Bhimashankar Jyotirlinga is one of the 12 sacred Jyotirlingas of Hindu mythology. This jyotirlinga of Lord Shiva is far away from the tumult of urban life. Peeping through the white clouds, Bhimashankar can be termed a pilgrim’s paradise. It is located 127 km from Shivajinagar in the Ghat region of the Sahyadri Mountains.
Origin of Bhimashankar Jyotirlinga
There are different legends regarding the origin of Bhimashankar Jyotirlinga.
According to one legend, a demon called Tripurasura performed penance in the Bhimashankar jungle to please Lord Shiva and ask him for the gift of immortality. Lord Shiva was pleased with his devotion and granted him immortality on the condition that he would use his power to help the local people. Tripurasura agreed with Him. However, over time, he forgot his promise and began to harass both humans and the gods. When the gods begged Lord Shiva to do something to stop the ensuing chaos, the Lord prayed to his consort Goddess Parvati. Both of them appeared as Ardhanari Nateshwara and killed Tripurasura, after which peace prevailed.
According to another legend, in the Dakini forests on the ranges of the Sahyadri Mountains lived an asura (demon) named Bhima with his mother Karkati. He was, in fact, the son of Kumbharkarna, the younger brother of King Ravana. When he learnt that Lord Vishnu had killed his father in his avatar as Rama, he was furious. He vowed revenge and performed severe penance to please Lord Brahma.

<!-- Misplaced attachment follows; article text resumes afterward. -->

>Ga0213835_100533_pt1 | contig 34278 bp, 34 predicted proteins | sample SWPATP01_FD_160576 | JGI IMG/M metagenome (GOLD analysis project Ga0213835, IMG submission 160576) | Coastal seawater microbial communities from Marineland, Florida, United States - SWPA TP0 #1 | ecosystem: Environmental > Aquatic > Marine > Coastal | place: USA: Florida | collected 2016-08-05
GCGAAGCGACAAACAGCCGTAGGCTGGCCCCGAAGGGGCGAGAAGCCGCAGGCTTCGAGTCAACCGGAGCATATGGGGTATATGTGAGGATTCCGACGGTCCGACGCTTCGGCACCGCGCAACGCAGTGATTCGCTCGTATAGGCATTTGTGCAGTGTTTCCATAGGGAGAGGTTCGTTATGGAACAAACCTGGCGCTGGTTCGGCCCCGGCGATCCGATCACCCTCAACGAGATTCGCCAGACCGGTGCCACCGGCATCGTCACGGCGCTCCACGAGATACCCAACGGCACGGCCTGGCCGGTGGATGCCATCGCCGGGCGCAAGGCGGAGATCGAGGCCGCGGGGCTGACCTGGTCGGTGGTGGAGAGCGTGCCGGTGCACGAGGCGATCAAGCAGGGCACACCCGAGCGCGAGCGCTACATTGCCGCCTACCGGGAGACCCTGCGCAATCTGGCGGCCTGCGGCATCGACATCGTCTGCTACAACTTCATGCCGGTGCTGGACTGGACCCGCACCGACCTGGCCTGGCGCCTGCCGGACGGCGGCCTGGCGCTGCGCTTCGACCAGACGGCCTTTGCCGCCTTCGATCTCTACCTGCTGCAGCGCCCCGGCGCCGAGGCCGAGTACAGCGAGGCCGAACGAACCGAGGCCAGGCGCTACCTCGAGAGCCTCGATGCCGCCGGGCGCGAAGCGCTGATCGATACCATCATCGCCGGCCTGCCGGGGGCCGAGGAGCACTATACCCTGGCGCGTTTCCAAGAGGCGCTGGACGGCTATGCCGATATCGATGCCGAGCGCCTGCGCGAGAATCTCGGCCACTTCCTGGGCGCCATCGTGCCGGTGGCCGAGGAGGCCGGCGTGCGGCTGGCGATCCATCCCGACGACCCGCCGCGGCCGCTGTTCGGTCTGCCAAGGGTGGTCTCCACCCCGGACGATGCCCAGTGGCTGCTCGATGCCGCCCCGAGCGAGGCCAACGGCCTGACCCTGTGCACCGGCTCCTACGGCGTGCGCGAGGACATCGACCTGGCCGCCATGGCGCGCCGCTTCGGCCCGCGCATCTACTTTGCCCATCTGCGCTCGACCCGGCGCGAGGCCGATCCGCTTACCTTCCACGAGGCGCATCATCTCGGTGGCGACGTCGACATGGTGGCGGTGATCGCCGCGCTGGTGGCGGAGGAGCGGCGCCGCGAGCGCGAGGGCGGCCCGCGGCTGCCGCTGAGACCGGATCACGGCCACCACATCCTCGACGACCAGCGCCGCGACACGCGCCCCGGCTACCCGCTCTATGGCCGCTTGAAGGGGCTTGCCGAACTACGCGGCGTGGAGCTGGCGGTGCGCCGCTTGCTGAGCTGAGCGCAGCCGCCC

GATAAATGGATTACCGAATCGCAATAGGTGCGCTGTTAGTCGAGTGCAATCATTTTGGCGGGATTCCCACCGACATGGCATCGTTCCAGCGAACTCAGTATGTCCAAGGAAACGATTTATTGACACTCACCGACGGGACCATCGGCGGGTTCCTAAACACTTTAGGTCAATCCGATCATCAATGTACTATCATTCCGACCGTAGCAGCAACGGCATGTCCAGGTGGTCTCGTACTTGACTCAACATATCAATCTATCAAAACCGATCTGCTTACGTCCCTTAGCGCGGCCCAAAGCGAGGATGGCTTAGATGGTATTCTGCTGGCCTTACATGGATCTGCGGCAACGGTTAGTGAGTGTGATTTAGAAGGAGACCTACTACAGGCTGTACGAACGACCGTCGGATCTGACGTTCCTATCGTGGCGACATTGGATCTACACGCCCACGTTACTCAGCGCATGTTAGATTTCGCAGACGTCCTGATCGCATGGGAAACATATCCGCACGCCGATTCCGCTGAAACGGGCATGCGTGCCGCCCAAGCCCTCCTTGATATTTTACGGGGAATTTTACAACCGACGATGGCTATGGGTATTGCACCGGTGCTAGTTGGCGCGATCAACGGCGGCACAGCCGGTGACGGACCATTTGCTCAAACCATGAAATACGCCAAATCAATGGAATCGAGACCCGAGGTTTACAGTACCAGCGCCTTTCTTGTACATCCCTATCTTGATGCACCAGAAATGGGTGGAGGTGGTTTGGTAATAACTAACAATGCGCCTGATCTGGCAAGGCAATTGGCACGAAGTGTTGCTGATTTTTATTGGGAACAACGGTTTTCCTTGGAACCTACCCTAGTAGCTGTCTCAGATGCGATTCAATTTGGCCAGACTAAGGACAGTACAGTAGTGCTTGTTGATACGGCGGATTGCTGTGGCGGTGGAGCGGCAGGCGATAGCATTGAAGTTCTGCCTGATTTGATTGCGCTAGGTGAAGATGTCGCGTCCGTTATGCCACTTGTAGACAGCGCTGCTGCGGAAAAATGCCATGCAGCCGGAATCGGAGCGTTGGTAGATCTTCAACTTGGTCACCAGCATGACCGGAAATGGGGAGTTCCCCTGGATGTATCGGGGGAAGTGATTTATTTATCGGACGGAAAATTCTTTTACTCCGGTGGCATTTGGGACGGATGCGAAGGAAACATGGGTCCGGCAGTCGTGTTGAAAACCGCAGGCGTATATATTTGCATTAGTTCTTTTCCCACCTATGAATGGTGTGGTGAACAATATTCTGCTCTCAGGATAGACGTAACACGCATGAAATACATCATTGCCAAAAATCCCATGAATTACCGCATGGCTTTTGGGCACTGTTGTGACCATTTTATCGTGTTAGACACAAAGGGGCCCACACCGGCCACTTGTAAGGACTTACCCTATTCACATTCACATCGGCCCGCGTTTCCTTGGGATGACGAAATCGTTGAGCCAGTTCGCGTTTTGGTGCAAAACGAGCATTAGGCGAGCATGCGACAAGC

In return, Brahma blessed him with immense strength, which he used to terrorize the world. He imprisoned an ardent devotee of Lord Shiva, Kamrupeshwar and demanded that he pray to him instead of Lord Shiva. When Kamrupeshwar refused to do so, Bhima raised his sword to destroy the Shivalinga. That is when Lord Shiva appeared before him and reduced him to ashes. The place where Lord Shiva manifested himself is the spot the Shivalinga is believed to be now.
The Bhimashankar temple is a composite of old and new structures in the Nagara style of architecture. It shows the excellency of the skills achieved by ancient Vishwakarma sculptors. It is a modest yet graceful temple and it dates back to the 13th century while the sabhamandap was built in the 18th century by Nana Phadnavis. The shikhara was built by Nana Phadnavis. The great Maratha ruler Chattrapati Shivaji Maharaj is said to have made endowments to this temple to facilitate worship services. As with other Shiva temples in this area, the sanctum is at a lower level.
Although the structure here is fairly new, the shrine Bhimashankaram has been referred to in literature dating back to the 13th century CE. Saint Jnaneshwar is said to have visited Trimbakeshwar and Bhimashankar. A unique bell (Roman style) can be seen in front of the temple. This bell has an idol of Mother Mary with Jesus. This large bell was presented by Chimaji Appa. On 16 May 1739, Chimaji Appa collected five large bells after he won a war against the Portuguese from the Vasai Fort. He offered one here at Bhimashankar and the others at Menavali near Wai in front of a Shiva Temple on the banks of the Krishna river, Banashankari temple, Omkareshwar Temple and Ramlinga temple.
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